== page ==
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Transitional Service Agreement

What Does Transitional Service Agreement Mean?

A transitional service agreement (TSA) is a type of agreement that is made between the buyer and seller of a company. In this arrangement, the seller agrees to provide certain services to the buyer at a predetermined price. These services can include accounting, IT and human resources and their exact nature and scope are written into the sale agreement. TSAs can therefore provide necessary operational support to the purchasing company, which may not have the systems or framework in place to accomplish these tasks at this point.

The process of one company buying out another one is often bumpy and filled with potential pitfalls. The buying company may be taking a giant step forward in its business development by purchasing the selling company, but the selling company may have entire departments that are needed to run the company that do not exist at the buying firm. A TSA outlines the conditions of the transition until the buying company is capable of implementing these departments within itself.

Transitional service agreements are common when a large company sells one of its divisions or certain non-core assets to a less sophisticated buyer or a newly incorporated company where the senior management is in place, but the back office infrastructure has not yet been assembled.

A TSA can also be used during "carve-outs" where a large company spins out a division into a separate public company, and then offers the infrastructure services to its fledgling spinoff company for a defined period of time. A properly executed transitional service agreement can be likened to a family, where the parents of a grown child pitch in financially to help their child become established on his or her own.

As the name states, the whole idea is to facilitate the transition of ownership from one company to another so that the buyer has time to establish its own departments of services that are being temporarily provided by the seller.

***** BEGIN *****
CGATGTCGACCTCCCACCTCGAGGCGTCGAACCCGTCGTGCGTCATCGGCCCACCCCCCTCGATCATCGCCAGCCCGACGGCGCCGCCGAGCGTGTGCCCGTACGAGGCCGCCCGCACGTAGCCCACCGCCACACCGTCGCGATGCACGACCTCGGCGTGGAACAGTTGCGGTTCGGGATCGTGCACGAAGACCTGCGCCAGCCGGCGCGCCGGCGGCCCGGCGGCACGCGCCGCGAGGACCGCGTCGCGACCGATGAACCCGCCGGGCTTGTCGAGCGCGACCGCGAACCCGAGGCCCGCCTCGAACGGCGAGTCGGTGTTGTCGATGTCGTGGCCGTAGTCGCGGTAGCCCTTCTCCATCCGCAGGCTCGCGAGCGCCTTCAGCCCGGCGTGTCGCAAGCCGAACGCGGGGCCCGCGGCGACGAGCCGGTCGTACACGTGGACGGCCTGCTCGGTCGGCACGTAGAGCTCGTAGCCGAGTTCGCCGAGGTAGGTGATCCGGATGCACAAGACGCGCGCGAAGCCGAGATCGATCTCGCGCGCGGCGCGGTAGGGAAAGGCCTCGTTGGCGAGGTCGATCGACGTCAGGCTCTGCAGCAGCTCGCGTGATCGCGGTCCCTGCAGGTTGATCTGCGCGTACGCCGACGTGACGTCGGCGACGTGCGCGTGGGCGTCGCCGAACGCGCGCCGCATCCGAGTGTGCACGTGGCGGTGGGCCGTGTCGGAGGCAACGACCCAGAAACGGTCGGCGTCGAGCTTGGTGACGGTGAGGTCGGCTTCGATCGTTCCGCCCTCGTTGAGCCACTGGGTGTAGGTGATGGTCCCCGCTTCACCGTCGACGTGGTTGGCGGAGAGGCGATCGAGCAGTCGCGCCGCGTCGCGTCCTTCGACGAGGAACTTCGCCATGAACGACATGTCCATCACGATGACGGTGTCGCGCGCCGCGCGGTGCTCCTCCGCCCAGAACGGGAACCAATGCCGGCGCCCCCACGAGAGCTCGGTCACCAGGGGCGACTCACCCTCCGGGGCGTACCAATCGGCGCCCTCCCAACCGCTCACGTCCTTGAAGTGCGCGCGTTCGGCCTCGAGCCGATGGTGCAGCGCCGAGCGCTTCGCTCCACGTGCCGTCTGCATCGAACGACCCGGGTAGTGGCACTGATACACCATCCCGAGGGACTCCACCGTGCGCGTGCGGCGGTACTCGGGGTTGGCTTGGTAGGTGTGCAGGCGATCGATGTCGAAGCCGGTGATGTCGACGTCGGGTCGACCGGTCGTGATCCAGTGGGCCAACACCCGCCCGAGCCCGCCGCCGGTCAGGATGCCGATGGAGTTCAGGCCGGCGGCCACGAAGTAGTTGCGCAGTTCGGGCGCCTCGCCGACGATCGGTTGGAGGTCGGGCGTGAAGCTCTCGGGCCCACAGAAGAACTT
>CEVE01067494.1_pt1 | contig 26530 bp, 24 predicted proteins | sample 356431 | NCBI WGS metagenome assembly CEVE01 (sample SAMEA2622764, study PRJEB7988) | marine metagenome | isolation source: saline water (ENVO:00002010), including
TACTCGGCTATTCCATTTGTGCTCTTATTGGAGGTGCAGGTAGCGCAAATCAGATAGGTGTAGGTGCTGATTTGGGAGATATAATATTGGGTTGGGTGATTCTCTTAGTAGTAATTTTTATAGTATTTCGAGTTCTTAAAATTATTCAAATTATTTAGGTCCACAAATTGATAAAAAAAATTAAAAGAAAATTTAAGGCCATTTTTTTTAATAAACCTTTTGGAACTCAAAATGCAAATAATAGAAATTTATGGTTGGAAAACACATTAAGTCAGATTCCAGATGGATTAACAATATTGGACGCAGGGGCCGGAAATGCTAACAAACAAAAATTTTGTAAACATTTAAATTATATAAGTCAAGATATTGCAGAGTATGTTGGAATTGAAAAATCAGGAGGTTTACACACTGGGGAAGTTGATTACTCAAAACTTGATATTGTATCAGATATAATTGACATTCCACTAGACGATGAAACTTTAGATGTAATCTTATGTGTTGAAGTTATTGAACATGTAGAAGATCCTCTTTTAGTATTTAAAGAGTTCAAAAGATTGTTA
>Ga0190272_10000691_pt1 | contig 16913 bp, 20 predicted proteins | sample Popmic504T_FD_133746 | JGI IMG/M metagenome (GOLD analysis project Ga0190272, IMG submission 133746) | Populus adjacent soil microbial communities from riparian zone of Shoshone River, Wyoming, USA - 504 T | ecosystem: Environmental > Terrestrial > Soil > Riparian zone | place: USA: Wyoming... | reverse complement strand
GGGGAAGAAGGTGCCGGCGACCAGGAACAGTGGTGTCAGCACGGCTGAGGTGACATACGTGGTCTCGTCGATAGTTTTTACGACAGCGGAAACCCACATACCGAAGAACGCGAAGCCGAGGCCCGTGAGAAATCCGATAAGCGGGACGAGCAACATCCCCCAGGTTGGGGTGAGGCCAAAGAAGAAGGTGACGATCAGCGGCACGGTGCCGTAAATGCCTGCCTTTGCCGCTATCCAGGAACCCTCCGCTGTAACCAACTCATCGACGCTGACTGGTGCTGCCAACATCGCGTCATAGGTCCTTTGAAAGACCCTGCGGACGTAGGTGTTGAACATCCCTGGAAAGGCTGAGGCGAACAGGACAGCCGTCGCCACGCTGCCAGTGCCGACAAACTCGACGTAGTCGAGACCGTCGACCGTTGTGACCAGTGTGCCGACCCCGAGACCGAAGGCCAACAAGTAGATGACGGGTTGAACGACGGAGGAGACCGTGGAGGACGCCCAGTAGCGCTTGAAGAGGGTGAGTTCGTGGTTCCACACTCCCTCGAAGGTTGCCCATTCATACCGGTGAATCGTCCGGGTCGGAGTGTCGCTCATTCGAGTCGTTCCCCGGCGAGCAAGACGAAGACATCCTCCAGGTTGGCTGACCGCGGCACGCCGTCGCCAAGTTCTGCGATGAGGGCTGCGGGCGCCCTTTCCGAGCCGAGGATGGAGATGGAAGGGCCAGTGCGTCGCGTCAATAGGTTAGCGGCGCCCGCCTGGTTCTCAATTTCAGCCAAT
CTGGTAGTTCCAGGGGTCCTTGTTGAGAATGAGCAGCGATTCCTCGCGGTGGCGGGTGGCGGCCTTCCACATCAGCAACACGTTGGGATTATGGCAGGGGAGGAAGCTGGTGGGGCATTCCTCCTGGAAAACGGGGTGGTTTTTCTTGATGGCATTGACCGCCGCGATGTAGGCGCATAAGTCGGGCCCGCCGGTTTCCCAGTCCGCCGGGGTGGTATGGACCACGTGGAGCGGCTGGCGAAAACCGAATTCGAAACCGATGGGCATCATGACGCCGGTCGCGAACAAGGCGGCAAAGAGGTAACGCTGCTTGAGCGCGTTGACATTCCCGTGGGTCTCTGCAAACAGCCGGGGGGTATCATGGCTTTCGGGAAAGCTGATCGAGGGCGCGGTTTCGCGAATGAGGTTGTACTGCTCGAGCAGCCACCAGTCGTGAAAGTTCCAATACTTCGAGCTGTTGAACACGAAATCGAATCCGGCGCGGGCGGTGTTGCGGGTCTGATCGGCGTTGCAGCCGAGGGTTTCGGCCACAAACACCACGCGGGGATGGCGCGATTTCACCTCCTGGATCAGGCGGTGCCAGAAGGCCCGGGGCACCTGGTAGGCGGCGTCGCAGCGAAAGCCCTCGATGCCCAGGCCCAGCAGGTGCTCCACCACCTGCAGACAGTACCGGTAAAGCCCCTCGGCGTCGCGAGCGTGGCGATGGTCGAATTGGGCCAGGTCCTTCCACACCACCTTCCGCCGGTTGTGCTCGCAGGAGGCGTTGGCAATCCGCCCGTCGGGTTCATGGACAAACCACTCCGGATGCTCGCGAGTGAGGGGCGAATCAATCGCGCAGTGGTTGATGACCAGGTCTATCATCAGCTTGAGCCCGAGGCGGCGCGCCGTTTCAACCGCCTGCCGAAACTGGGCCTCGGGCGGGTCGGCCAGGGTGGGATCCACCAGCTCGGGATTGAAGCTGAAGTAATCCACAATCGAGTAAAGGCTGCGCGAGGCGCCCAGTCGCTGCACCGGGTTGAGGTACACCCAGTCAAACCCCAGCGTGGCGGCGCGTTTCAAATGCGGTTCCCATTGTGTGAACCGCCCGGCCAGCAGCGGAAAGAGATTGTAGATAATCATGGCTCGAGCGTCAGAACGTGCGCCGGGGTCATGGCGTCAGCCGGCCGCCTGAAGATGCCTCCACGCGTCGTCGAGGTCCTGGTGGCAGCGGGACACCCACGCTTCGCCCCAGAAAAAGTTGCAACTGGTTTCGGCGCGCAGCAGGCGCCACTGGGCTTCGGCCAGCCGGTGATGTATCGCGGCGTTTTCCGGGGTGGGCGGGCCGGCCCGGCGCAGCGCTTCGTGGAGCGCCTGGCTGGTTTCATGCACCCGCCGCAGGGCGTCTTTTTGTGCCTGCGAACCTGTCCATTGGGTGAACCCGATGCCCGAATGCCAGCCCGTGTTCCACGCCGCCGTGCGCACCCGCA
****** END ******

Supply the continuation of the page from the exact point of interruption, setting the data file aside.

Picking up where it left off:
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Divestopedia Explains Transitional Service Agreement

Transitional service agreements can be extremely difficult to manage if they are not properly defined. Usually, poorly drafted TSAs result in disputes between the buyer and the seller centered around the scope of services to be provided. And in most cases, a well-crafted TSA will be custom-tailored to encompass the specific circumstances of each situation.

TSAs should ensure the following key points are fully defined:

  • The exact scope and nature of the services that the seller will be providing for the buyer. This is one of the most vital aspects of the entire agreement. The agreement may describe the seller’s services as “reasonable, substantial and/or satisfactory” or some other similar legal phrase. Will the seller merely provide a routine level of services, or will it be authorized to resuscitate one or more divisions for the buyer if necessary?

  • The exact names of all parties involved. If the seller uses a third party for certain services, will the buyer do the same? Will the buyer enter into an agreement with just the seller, or will a third party also be named?

  • The fee for the general scope of services and additional charges for services beyond the scope;

  • The term of the agreement and any available renewal terms;

  • The dispute resolution mechanism to deal with discrepancies between the buyer and seller; and

  • How the TSA will be transitioned once the buyer is able to assume the administrative responsibilities.

  • The level of access that the buyer and seller will have to each other’s information and methodologies. Will the seller provide absolutely everything in its accounting division to the buyer, or just the key components? These details must be hammered out in the TSA.

In essence, a TSA basically says that the seller will help the buyer for a predetermined period of time. This type of agreement is ultimately a powerful tool that potential buyers can use to strengthen their position within their industry. TSAs allow buyers to essentially piggy-back off of a portion of the selling company until they get established on their own terms.

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